Online Extra: Q&A with Mini-Dot Entrepreneur Judy Irvin

The antique-toy dealer tells why she makes more on eBay than she did at local show booths

Judy and Kerry Irvin of Murray, Ky., have been dabbling in the antique-toy trade for 15 years. But it wasn't until they discovered eBay that they were able turn their hobby into a profitable business. Now retired from their day jobs -- Judy was a bill collector and Kerry a property manager -- the Irvins spend their days on the Net, auctioning off hundreds of toys a month using their eBay alias, kjtoys. Judy reflected on their success in a recent interview with correspondent Arlene Weintraub.

Q: How did you go about selling your antique toys before the Web existed, and how does the Web compare in terms of efficiency?

A:

We had four booths in local antique malls. The total rent was $1,600 a month, plus we had to give up 10% of our gross sales. Our Internet bills average about $1,000 a month. But we're selling more per week on eBay than we did in a month in the stores. We've listed 1,100 items this year on the Net and sold 95% of them. So the numbers work out much better on the Web.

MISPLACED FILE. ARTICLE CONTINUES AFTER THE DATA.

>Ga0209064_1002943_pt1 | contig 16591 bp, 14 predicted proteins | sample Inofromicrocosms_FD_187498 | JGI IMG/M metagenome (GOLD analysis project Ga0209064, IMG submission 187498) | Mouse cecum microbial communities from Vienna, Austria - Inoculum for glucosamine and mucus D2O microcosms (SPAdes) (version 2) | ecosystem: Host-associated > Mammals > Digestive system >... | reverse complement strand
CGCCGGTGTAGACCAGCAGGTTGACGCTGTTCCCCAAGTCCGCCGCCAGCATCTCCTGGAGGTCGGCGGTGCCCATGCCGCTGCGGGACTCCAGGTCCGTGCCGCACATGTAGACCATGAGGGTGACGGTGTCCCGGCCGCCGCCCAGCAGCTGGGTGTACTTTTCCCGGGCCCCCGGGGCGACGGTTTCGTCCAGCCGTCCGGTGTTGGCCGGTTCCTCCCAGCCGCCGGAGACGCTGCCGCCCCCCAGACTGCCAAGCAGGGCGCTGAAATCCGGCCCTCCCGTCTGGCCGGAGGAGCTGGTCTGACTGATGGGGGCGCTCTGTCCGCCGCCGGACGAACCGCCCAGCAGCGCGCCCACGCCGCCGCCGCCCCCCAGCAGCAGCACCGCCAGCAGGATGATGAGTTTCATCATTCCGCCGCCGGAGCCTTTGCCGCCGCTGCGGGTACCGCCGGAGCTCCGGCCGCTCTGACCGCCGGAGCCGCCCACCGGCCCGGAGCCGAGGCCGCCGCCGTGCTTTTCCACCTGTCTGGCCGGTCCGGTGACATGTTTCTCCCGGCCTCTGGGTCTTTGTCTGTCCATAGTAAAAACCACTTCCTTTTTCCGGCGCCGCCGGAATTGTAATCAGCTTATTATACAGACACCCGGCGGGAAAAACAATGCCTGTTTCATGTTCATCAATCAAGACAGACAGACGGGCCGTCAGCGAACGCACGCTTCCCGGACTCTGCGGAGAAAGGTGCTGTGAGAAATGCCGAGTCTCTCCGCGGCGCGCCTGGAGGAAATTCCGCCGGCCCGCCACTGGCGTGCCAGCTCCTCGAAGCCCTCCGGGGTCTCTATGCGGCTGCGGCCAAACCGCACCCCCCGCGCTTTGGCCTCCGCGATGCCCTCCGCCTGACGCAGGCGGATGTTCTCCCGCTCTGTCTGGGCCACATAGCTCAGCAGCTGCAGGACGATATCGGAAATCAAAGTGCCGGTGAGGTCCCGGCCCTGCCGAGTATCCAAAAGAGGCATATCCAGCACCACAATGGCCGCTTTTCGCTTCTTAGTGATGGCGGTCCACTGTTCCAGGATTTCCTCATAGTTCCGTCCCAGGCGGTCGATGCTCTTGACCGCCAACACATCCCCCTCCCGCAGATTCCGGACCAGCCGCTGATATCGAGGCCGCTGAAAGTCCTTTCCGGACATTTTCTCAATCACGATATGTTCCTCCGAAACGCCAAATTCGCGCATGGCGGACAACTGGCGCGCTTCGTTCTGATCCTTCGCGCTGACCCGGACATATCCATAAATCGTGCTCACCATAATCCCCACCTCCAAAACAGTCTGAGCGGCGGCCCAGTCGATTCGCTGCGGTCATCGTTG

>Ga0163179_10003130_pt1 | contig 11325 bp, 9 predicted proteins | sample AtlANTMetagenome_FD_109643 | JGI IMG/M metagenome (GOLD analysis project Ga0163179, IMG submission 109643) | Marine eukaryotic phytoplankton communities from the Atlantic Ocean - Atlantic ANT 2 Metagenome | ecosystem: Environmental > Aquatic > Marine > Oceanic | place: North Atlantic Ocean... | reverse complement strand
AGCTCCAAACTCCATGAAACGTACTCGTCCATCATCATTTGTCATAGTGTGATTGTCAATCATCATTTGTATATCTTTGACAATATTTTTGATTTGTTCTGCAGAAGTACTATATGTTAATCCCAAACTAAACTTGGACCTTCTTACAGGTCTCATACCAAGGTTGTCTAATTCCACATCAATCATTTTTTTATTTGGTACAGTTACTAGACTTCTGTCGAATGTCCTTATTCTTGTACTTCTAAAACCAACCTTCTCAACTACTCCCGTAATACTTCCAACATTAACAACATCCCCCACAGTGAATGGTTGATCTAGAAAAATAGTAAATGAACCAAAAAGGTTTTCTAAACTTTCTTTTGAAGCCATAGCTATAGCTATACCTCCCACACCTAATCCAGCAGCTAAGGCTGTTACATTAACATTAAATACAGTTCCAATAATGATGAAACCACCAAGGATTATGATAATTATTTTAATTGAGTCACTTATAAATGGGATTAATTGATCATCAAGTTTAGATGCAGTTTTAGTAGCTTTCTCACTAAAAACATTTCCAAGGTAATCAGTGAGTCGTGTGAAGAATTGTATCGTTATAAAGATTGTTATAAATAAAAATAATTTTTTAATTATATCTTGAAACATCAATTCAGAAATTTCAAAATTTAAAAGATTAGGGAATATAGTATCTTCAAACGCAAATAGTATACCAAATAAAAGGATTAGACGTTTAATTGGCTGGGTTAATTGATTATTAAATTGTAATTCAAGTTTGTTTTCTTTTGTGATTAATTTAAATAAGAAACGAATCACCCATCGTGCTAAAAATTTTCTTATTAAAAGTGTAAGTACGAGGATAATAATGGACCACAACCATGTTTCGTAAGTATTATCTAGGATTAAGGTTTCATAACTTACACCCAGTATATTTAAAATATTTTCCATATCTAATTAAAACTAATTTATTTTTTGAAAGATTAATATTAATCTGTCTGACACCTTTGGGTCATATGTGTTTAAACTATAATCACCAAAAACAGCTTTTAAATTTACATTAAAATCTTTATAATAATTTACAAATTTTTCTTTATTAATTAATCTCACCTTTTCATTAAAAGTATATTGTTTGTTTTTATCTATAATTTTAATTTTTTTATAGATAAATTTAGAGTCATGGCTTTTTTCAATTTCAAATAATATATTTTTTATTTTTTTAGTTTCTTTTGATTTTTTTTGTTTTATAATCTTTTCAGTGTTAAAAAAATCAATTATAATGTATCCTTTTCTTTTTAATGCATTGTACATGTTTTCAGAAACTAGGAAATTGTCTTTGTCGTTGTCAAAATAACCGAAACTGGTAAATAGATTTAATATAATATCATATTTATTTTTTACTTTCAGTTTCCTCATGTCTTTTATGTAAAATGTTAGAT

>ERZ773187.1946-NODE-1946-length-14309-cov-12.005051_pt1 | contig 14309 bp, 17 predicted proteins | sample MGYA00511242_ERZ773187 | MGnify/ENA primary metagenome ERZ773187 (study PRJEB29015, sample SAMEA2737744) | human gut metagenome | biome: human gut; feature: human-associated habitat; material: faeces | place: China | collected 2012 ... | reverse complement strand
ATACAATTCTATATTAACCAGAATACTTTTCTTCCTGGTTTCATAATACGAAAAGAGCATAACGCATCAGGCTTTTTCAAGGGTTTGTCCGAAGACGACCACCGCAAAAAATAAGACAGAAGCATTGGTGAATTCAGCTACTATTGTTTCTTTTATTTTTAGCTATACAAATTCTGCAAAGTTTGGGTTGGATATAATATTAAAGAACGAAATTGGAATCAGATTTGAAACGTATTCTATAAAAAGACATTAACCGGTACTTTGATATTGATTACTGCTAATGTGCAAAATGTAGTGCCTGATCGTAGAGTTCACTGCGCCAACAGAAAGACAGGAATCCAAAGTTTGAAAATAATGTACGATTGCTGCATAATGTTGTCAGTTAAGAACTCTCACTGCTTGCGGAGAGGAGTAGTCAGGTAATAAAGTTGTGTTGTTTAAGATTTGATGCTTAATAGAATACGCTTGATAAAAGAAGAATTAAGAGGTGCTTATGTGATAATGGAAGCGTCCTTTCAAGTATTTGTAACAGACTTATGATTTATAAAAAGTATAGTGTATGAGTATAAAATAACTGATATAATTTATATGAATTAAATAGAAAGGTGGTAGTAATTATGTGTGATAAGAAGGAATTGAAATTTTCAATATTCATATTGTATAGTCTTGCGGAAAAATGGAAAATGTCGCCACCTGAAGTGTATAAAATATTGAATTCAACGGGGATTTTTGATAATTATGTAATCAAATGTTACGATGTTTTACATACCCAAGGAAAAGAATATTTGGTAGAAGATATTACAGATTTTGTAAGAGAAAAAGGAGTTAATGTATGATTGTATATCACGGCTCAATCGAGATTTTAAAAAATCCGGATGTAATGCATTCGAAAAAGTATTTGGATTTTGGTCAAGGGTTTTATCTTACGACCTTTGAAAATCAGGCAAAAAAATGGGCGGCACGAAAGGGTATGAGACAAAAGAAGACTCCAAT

Q: What are some other benefits that selling on eBay have provided?

A:

We don't have to set up booths at trade shows anymore. When we were doing that, we'd be carrying toys all over the country, some would get damaged, and we didn't always get the best prices. Plus our expenses could be as much as $1,000 per show.

Q: How has the Web transformed the collectibles business?

A:

It has made it easier for people to complete their collections. I collect Betsy McCall's dolls. When I was going to trade shows, I was lucky to find three Betsies in the building. I go to the Web and find 200 to 300 every week.

Q: What are the downsides?

A:

The wider availability has brought prices down in some cases. The Merrymaker's Band used to be hard to find. Now you do an eBay search, and there's 10 of them. The going price has gone from $1,500 to $800.

Q: What are some of your best eBay sales?

A:

We bought a Lionel Manhattan No. 29 train car for $300 and sold it for $6,600. Once I bought an iron at a flea market in Memphis for $15. It was made in the 1940s out of glass because of the metal shortage during the war. It closed on eBay at $1,125. I was extremely lucky.

Q: What's the biggest mistake people make when they set up shop on eBay?

A:

They set the starting prices too high. You should set them so you'll make a fair profit, but you can't be greedy. And you should always buy what you like. That way, if it doesn't sell, you're not crushed.

Q: Are you making a better living than you were in your day jobs?

A:

Heavens, yes. But are we working longer hours? Heavens, yes.

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